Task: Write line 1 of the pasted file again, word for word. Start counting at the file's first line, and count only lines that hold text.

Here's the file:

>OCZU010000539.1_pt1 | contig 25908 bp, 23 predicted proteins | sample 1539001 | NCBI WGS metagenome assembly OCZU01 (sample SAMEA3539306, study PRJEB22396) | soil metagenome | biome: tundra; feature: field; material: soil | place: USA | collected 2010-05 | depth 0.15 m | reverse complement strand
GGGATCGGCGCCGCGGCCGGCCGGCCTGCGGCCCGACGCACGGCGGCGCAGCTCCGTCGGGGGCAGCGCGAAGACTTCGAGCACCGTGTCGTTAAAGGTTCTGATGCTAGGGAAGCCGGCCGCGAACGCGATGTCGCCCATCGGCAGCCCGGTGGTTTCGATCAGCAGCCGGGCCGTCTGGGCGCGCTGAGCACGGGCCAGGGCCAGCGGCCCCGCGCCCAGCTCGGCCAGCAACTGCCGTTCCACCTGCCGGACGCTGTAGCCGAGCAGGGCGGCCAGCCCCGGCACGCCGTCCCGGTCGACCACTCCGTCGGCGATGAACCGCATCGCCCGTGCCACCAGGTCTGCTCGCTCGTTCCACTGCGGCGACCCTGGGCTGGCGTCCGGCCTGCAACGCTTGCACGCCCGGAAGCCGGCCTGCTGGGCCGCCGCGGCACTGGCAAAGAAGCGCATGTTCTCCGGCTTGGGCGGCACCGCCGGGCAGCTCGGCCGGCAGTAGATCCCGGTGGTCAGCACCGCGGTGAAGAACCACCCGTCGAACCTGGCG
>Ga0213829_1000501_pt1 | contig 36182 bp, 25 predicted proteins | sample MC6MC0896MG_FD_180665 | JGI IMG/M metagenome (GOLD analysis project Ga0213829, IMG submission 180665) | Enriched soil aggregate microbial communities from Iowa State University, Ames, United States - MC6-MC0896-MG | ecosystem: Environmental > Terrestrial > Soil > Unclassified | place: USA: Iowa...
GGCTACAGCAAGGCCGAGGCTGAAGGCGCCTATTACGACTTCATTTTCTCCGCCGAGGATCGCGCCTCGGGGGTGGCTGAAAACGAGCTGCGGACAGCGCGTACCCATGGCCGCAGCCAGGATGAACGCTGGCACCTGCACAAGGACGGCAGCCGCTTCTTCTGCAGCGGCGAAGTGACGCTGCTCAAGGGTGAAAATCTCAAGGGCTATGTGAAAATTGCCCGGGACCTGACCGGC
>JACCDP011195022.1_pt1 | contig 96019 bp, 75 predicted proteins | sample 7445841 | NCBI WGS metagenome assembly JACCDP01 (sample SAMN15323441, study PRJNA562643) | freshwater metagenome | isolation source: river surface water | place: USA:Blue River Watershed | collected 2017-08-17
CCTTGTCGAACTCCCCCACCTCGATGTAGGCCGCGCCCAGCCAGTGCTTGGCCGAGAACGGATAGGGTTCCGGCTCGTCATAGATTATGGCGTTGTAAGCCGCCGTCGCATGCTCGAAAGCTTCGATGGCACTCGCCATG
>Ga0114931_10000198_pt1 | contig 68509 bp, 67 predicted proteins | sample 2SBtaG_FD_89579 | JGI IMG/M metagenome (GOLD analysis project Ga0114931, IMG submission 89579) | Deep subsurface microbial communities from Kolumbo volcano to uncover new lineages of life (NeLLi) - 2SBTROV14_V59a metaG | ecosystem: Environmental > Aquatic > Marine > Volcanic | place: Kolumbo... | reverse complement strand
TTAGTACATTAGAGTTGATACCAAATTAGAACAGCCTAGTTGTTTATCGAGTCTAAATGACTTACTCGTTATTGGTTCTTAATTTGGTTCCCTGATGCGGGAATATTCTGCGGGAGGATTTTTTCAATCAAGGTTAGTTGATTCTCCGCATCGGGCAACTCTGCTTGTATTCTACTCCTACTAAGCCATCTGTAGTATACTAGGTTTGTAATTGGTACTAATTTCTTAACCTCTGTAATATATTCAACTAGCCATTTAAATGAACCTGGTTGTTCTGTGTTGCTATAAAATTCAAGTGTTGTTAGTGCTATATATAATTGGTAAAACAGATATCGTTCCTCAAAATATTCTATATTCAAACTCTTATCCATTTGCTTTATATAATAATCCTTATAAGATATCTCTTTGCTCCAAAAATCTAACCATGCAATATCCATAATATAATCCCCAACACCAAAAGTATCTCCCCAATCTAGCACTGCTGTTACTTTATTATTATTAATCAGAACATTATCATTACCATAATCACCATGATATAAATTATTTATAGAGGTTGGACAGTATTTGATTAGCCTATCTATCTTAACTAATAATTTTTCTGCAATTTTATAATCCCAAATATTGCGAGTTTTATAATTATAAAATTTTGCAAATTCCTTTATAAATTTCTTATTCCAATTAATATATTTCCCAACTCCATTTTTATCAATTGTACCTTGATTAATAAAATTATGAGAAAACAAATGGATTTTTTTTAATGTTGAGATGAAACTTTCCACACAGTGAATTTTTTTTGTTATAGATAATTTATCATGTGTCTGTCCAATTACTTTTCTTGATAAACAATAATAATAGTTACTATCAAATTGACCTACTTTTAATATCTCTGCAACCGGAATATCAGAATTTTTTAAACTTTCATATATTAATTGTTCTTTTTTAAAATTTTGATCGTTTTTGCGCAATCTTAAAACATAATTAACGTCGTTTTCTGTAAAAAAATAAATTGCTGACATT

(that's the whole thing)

>OCZU010000539.1_pt1 | contig 25908 bp, 23 predicted proteins | sample 1539001 | NCBI WGS metagenome assembly OCZU01 (sample SAMEA3539306, study PRJEB22396) | soil metagenome | biome: tundra; feature: field; material: soil | place: USA | collected 2010-05 | depth 0.15 m | reverse complement strand